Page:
Demonstrators brave Denver cold to protest Tyre Nichols’ killing

Denver, CO – Dozens of angry Denverites braved freezing temperatures to gather at the Colorado State Capitol to protest the brutal police killing of Tyre Nichols. The protests came two days after the Memphis Police Department released graphic body camera footage showing the police beating of Nichols.

Several groups, including the Denver Communists, helped organize the demonstration. Those behind the event said they do not believe any fundamental progress has happened since the George Floyd protests in 2020.

Five Memphis police officers have been charged with second-degree murder, aggravated kidnapping, aggravated assault, and official misconduct and oppression for their alleged roles in the death of Nichols. The Scorpion Unit, of which the officers were members, has been disbanded as rallies were held around the U.S. to demand sweeping police reform. 

How can you obey confusing police orders?

Following the release of the Tyre Nichols killing tapes, the media poured over the chilling footage. According to the New York Times, the officers fired a barrage of confusing orders during the fateful traffic stop. In those 13 minutes, the officers issued no less than 71 orders to Nichols. Sometimes the orders contradicted each other and Nichols couldn’t have followed them. 

For instance, one officer demands he gives his hands, while other officers each have a hold of his left and right arm. Likewise, one officer asks Nichols to lie on his stomach, although other officers were pinning him down and he couldn’t move.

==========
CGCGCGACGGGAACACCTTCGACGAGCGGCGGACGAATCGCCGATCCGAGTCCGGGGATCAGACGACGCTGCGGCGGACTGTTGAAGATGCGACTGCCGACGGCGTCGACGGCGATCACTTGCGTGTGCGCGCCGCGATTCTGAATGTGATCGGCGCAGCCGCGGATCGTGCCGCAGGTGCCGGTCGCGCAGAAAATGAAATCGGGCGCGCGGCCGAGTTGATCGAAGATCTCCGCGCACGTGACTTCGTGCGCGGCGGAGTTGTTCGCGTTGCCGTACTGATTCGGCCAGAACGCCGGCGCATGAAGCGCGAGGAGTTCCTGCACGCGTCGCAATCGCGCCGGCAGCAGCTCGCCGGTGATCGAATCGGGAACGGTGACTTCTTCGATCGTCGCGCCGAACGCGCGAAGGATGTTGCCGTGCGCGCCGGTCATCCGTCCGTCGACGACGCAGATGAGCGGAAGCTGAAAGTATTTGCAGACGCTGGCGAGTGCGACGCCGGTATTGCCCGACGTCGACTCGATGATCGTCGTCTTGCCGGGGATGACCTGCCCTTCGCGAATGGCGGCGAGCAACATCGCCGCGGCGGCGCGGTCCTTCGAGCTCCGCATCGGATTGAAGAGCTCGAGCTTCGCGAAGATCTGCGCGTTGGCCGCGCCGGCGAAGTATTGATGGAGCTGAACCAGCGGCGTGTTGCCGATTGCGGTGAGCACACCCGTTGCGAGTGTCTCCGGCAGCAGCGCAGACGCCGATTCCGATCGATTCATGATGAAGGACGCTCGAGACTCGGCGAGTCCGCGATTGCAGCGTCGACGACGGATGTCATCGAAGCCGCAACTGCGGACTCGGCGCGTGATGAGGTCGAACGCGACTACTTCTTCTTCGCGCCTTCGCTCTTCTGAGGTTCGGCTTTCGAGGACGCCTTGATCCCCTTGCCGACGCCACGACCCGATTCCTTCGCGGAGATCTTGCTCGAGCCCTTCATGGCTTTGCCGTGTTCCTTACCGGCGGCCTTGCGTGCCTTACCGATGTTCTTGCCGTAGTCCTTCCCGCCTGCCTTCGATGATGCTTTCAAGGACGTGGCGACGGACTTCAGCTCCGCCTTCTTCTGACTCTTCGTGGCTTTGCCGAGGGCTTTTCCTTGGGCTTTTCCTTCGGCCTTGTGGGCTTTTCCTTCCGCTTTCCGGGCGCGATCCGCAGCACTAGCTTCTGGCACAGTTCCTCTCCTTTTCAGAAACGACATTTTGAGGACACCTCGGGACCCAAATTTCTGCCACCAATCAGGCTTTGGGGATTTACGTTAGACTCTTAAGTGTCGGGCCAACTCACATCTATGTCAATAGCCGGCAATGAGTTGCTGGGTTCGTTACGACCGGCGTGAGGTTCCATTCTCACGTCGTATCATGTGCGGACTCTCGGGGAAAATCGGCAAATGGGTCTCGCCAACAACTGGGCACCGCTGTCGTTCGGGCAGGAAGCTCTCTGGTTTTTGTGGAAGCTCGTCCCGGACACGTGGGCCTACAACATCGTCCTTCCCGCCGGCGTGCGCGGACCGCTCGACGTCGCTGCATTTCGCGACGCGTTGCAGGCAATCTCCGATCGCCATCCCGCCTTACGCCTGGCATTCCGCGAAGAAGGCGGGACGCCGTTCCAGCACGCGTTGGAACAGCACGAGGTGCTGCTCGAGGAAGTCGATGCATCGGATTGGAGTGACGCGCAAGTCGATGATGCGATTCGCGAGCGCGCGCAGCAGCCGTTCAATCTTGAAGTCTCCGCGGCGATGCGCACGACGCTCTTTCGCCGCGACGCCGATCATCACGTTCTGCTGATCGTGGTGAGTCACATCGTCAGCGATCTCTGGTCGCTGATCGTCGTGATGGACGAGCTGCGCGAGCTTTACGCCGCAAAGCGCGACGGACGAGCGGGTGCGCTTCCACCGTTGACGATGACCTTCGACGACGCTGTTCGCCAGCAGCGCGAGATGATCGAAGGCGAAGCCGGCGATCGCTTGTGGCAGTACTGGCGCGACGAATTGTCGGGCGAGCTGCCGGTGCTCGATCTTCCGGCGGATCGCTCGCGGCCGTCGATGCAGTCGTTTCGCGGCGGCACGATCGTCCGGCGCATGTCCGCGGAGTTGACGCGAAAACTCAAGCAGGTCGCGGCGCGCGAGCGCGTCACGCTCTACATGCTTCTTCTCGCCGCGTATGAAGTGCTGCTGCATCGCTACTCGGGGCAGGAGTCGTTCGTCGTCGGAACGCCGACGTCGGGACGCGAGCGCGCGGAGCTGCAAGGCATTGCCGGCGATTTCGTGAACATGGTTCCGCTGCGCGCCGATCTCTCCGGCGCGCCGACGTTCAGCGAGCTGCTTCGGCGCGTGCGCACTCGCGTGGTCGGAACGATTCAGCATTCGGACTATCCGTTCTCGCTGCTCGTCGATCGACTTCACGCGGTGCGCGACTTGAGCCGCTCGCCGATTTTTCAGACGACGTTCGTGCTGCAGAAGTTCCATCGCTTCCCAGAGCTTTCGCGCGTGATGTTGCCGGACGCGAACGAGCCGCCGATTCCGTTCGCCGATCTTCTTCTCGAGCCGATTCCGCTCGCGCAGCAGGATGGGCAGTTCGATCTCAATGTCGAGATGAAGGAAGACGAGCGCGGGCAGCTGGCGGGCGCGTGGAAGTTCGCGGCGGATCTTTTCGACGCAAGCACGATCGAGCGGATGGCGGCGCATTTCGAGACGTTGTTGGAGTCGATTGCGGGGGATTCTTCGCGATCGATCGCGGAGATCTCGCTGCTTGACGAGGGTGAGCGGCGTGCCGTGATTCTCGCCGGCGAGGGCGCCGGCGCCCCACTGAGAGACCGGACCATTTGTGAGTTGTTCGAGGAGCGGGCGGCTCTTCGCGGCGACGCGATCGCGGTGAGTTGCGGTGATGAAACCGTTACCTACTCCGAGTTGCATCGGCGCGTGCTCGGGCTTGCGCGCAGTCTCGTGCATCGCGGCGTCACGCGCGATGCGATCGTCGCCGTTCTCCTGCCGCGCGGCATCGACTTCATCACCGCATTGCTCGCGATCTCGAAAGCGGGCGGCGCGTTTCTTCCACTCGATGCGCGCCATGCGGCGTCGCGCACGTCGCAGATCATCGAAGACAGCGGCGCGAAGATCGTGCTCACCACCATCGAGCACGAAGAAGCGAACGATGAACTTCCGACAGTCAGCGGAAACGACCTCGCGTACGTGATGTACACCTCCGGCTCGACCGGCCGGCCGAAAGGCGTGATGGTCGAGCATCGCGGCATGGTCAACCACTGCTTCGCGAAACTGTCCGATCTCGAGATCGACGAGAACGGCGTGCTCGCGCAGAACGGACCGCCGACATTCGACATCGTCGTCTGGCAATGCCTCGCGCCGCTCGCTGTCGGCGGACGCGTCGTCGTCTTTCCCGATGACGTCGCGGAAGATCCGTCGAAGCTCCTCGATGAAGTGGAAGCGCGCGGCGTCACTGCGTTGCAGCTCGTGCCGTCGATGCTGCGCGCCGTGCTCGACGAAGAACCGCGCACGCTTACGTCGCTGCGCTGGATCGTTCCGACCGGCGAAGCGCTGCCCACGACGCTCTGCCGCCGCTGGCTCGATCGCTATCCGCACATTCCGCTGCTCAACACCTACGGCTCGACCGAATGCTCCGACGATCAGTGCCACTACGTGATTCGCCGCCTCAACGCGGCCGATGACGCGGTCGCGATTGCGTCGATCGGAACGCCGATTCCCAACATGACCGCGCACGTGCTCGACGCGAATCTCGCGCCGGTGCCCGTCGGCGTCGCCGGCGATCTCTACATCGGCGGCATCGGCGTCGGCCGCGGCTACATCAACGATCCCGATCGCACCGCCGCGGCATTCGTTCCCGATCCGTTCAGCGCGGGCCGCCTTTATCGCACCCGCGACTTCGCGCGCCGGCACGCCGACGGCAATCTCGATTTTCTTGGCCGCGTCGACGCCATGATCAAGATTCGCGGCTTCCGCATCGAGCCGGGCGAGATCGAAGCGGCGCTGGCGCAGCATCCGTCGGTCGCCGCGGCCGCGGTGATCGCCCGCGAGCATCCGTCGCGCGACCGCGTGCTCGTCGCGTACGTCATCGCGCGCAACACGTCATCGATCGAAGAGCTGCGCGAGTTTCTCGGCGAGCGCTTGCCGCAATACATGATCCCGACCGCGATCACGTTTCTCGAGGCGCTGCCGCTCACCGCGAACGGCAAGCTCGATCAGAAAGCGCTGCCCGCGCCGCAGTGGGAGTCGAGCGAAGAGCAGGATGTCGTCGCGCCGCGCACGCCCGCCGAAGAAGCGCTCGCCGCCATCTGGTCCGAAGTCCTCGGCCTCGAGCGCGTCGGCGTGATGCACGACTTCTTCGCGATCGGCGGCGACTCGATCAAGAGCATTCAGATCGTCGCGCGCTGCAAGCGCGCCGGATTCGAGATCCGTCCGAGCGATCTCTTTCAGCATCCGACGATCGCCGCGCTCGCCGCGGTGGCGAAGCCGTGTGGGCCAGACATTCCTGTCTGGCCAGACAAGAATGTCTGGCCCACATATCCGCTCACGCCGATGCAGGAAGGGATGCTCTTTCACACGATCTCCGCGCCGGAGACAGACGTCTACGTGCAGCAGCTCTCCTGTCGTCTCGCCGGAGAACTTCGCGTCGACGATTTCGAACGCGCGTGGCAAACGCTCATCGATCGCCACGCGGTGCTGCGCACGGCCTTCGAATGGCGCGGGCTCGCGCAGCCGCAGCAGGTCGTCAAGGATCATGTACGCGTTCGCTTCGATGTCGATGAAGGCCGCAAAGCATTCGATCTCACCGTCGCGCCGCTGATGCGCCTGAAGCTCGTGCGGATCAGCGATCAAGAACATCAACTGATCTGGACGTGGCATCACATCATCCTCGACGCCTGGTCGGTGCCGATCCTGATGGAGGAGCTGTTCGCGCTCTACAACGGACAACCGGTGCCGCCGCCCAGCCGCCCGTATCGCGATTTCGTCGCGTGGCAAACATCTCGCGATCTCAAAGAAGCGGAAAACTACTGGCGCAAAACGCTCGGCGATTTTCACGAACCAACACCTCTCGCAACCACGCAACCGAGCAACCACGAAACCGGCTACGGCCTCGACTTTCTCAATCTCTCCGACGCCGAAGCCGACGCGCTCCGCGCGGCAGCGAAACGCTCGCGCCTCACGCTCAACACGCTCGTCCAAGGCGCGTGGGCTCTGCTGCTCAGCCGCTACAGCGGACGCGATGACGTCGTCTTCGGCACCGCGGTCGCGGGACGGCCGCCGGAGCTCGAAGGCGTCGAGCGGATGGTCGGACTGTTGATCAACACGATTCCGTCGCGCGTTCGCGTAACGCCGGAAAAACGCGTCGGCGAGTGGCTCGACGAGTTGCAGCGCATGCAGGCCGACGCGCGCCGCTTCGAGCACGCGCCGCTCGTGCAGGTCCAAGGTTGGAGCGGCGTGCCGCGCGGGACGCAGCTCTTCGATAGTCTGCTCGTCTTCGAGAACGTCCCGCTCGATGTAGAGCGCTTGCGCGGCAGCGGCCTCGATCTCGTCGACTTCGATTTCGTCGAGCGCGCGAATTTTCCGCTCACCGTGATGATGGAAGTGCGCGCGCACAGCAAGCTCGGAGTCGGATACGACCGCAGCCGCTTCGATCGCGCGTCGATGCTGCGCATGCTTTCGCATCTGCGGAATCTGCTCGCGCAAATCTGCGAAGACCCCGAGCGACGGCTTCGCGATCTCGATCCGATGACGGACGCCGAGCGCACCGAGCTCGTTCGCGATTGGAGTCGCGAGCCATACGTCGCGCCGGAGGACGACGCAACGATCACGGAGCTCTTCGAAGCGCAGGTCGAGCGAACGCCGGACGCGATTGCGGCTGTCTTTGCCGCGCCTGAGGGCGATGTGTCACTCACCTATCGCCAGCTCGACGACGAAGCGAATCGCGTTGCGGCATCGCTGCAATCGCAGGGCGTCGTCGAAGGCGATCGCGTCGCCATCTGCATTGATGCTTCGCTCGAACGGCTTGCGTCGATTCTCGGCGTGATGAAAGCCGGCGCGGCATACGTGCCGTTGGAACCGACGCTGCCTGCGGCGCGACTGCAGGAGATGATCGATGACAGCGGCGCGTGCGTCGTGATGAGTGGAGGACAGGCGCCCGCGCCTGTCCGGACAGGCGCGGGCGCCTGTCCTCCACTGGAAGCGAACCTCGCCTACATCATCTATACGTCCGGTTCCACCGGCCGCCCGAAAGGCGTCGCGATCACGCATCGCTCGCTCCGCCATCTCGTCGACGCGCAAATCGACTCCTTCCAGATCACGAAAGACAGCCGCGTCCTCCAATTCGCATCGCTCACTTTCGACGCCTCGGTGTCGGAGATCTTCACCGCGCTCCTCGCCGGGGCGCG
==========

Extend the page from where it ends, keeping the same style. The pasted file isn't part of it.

If you are stopped by the police, you must, indeed, comply with their orders. If you don’t, you risk being charged with failure to comply with a police officer’s demands, in addition to any other charges they may bring against you, such as a traffic violation,

“A person shall not wilfully fail or refuse to comply with any lawful order or direction of a police officer invested by law with authority to direct, control, or regulate traffic. A person who violates this section is guilty of a class 2 misdemeanor.”

Seasoned Denver police brutality lawyers say that, in their experience, most people try to comply with police orders, even though they are often confusing.

As an example, during a routine police stop the officer may order the driver: “Keep your hands where I can see them” and, in the next breath, ask to see their license. If the driver reaches into a bag or glove compartment, they will be violating the first order. 

Another example, a police car pulls up behind you and the officer turns on his lights. If that happens on the highway and there’s no place where you can stop you may have to drive for another half mile to find a safe spot. However, the officer may feel disrespected and they may become violent.

Experienced Colorado police brutality lawyers warn that members of the public should do their best to comply with lawful police orders. Never try to escalate a situation where the other person has a Taser and a firearm. If you feel your constitutional rights have been violated, go see a reliable police misconduct lawyer and file a complaint or lawsuit. 

If you were a victim of any type of police misconduct, you should contact an experienced civil rights lawyer at the Bryan & Terrill law firm to see if you have a case.

Contact info:

Bryan & Terrill

333 W. Hampden Ave., #420B

Englewood, CO 80110

(720) 923-2333